A Love Song for the Sad Man in the White Coat Book Cover A Love Song for the Sad Man in the White Coat
Roe Horvat
M/M Romance
Beaten Track Publishing
December 15, 2017

Review by: Ulysses Dietz

Member of The Paranormal Guild Review Team

Roe Horvat is an author to watch. Possibly what impresses me second-most about their books is the uncanny gift of prose, especially since, being Czech (or maybe Slovak) by birth, and currently a resident of Sweden, Horvat clearly uses English as a second—or third—language. The fact that they write better English than many native English speakers speaks volumes.

Did you notice that I said “second-most?”  What really gets me about Horvat’s narrative is their uncanny ability to present us with these characters under high magnification. We see both the sad Dr. Mráz and the restless Dr. Chrs (see, not English names) close-up; and not only close-up but from many angles. It’s not just how Simon sees Matěj (I’m guessing: Matyei, which is Matthew), but how Marta sees Simon and Matěj; and how Lukas and Janos and Mike (Australian) see both of them. These two central, haunted, brilliant, caring men are the hub around which this story turns.

The book, in three parts, alternates between 2016-17 and 2012-13, laying out for us in carefully calculated detail the intense, stormy, and ultimately explosive relationship between Simon and Matěj, framed against the seductive, but also homophobic and ambivalent background of post-Soviet Prague. As our understanding of each of these men expands—colored and focused by deftly crafted input from all the secondary characters who orbit around them—we begin to interpret their actions, past and present, with a more finely-tuned appreciation for their motivations and emotions. This is enormously important, because there are two psychological labyrinths to negotiate, and a good deal of the time the reader is just as lost as our two heroes are.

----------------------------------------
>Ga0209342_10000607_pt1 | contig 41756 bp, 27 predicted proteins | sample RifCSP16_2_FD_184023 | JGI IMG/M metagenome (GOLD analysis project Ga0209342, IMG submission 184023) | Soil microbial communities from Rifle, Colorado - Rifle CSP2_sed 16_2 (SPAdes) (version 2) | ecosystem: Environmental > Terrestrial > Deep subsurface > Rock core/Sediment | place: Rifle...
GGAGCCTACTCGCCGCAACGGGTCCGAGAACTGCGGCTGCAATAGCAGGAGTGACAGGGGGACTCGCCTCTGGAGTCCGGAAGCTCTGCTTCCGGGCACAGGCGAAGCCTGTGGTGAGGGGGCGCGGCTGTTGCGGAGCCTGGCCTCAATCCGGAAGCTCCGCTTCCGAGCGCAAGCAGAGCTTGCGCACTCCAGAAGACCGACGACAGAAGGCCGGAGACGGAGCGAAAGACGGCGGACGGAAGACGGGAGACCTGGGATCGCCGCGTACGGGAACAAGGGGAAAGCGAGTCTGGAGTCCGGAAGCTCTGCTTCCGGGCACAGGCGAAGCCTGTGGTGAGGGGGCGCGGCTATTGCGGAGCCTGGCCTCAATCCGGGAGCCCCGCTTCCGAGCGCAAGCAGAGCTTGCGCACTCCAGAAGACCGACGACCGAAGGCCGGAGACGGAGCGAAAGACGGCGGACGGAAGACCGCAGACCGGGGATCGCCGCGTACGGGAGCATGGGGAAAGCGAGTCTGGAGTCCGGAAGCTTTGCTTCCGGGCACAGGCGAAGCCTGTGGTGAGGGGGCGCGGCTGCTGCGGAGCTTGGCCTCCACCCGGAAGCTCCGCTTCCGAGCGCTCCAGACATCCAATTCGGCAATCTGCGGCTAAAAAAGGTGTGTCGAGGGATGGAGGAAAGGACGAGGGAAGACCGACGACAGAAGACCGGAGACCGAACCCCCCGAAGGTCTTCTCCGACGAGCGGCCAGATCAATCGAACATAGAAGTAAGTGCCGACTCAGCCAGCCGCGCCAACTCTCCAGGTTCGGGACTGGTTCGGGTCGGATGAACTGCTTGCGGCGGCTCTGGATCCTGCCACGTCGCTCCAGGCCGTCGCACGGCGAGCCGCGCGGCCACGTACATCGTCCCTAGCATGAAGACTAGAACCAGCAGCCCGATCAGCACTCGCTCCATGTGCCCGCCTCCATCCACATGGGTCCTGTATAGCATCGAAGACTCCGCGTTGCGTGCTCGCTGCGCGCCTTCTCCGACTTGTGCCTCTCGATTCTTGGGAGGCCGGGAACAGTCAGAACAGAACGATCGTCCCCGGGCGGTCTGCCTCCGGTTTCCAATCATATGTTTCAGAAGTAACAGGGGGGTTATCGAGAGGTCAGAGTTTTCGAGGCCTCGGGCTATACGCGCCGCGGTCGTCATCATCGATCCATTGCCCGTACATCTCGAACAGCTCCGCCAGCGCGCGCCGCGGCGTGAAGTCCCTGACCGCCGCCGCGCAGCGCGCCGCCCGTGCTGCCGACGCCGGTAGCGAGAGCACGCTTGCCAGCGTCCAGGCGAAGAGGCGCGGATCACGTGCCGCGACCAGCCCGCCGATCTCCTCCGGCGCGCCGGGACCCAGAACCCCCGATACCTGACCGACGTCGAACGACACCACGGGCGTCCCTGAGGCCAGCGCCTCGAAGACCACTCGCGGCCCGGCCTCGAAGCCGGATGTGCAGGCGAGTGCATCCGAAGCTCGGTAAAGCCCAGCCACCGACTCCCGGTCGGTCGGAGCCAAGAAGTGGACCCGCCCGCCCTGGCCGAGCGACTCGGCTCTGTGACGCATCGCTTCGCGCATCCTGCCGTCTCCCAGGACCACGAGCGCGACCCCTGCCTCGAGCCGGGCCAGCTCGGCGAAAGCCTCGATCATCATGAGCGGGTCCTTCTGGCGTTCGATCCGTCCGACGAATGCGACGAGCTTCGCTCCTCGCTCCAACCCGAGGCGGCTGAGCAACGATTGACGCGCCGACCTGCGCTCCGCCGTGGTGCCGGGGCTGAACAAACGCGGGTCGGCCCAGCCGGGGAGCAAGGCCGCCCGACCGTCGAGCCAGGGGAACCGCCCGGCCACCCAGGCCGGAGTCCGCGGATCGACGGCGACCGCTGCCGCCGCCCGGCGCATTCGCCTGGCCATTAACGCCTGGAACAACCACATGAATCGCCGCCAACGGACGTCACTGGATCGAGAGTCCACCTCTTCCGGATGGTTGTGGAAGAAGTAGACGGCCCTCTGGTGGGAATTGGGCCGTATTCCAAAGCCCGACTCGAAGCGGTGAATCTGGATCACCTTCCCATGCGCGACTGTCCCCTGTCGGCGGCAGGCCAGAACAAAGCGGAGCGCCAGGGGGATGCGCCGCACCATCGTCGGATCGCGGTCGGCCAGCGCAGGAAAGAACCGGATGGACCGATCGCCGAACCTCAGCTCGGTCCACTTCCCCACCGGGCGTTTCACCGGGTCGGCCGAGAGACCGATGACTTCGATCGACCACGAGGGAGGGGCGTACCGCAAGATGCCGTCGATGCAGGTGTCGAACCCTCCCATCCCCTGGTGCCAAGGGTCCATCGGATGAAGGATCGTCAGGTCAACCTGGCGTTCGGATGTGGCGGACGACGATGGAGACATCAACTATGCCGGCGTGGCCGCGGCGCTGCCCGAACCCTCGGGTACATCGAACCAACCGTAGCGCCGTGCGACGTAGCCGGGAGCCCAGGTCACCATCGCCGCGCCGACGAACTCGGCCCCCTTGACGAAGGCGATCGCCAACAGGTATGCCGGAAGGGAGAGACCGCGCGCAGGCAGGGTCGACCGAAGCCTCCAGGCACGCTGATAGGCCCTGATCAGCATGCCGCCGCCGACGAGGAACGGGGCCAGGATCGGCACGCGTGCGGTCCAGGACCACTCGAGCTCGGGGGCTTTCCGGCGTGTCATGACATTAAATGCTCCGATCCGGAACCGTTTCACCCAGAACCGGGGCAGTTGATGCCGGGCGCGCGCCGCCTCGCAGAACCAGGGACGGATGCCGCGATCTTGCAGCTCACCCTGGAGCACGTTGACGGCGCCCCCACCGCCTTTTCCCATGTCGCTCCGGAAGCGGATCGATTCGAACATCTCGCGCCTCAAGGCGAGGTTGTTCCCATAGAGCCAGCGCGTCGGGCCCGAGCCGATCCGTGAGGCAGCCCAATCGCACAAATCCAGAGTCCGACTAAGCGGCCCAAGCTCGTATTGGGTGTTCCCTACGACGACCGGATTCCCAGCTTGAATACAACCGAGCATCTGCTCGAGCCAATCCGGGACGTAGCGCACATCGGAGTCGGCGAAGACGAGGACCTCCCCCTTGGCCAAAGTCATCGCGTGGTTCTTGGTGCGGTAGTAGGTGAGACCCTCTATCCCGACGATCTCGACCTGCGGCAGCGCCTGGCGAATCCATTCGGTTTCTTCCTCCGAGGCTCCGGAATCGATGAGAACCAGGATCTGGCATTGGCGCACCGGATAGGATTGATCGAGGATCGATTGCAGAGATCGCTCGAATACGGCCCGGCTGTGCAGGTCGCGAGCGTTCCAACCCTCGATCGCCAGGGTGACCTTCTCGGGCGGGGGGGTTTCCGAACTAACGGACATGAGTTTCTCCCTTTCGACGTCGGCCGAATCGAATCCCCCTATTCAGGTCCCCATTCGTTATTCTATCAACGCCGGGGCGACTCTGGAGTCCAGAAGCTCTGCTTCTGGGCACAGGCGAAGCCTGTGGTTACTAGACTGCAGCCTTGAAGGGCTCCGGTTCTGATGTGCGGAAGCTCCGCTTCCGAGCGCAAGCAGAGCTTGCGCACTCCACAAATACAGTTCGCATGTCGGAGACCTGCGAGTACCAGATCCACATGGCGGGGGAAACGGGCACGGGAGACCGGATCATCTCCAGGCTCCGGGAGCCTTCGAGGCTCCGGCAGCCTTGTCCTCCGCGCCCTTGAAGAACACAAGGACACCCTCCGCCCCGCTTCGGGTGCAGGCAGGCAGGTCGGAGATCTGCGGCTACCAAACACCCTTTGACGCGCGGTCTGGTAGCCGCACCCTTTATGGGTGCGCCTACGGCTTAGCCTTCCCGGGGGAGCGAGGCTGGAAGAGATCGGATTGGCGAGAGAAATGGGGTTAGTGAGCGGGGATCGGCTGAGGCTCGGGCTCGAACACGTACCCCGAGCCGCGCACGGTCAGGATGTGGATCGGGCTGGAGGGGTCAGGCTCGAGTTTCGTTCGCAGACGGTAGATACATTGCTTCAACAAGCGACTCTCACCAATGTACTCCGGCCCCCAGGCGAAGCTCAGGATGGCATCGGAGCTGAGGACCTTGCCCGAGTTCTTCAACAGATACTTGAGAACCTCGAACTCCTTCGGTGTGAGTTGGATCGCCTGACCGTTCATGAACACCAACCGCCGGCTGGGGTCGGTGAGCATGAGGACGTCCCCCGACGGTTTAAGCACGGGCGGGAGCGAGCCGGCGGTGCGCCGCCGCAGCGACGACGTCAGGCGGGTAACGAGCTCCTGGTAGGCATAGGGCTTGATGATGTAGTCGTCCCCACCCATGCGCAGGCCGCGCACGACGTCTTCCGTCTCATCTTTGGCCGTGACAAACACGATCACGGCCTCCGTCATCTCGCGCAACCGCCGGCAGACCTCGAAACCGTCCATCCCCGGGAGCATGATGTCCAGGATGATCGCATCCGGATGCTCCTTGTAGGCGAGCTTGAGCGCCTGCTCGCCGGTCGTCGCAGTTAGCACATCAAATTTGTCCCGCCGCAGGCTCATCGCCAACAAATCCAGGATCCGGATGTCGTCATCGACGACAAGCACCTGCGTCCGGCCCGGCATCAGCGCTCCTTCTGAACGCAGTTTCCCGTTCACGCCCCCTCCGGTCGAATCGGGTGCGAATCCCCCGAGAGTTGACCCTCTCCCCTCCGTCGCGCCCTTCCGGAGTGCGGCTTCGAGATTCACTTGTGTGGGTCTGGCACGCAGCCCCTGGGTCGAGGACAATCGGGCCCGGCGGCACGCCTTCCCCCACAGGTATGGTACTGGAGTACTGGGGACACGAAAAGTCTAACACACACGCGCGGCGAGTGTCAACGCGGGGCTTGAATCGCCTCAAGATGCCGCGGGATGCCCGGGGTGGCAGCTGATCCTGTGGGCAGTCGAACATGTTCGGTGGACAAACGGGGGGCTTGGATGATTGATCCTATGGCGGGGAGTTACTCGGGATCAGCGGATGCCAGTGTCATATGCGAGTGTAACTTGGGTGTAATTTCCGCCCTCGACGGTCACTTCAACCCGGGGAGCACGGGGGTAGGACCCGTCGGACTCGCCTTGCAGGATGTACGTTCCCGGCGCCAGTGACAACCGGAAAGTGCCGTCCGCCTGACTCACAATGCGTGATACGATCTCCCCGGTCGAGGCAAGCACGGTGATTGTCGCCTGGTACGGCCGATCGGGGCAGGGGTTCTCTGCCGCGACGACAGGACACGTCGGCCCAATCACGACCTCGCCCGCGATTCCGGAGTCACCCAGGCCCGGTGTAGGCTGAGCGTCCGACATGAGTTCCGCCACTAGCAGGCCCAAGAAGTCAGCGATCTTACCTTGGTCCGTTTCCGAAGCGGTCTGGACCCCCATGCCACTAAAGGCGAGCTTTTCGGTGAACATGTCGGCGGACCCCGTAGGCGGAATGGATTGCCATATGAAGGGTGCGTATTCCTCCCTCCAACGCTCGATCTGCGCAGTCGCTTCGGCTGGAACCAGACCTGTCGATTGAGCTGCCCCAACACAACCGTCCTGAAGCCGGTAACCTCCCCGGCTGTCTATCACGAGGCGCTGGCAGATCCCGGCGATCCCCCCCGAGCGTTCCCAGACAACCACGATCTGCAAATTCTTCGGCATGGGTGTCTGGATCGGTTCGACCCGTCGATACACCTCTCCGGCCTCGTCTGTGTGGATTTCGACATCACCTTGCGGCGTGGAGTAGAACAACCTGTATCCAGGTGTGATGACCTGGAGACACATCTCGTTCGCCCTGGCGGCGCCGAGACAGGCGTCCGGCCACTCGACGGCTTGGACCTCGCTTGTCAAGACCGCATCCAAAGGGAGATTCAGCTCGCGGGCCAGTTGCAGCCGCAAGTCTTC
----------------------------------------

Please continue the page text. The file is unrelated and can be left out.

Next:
A note about the sex in this book (which reflects my comments on Horvat’s earlier book, “The Layover”): Horvat follows romance norms, but only insofar as the sex scenes are integral to the forward movement of the narrative. Every bit of sexual activity in the book is revelatory, through it we come to know both Matěj and Simon better. For Horvat, the sex is not just extra frosting on a too-sweet pastry; it is an essential ingredient in something delicious and fulfilling.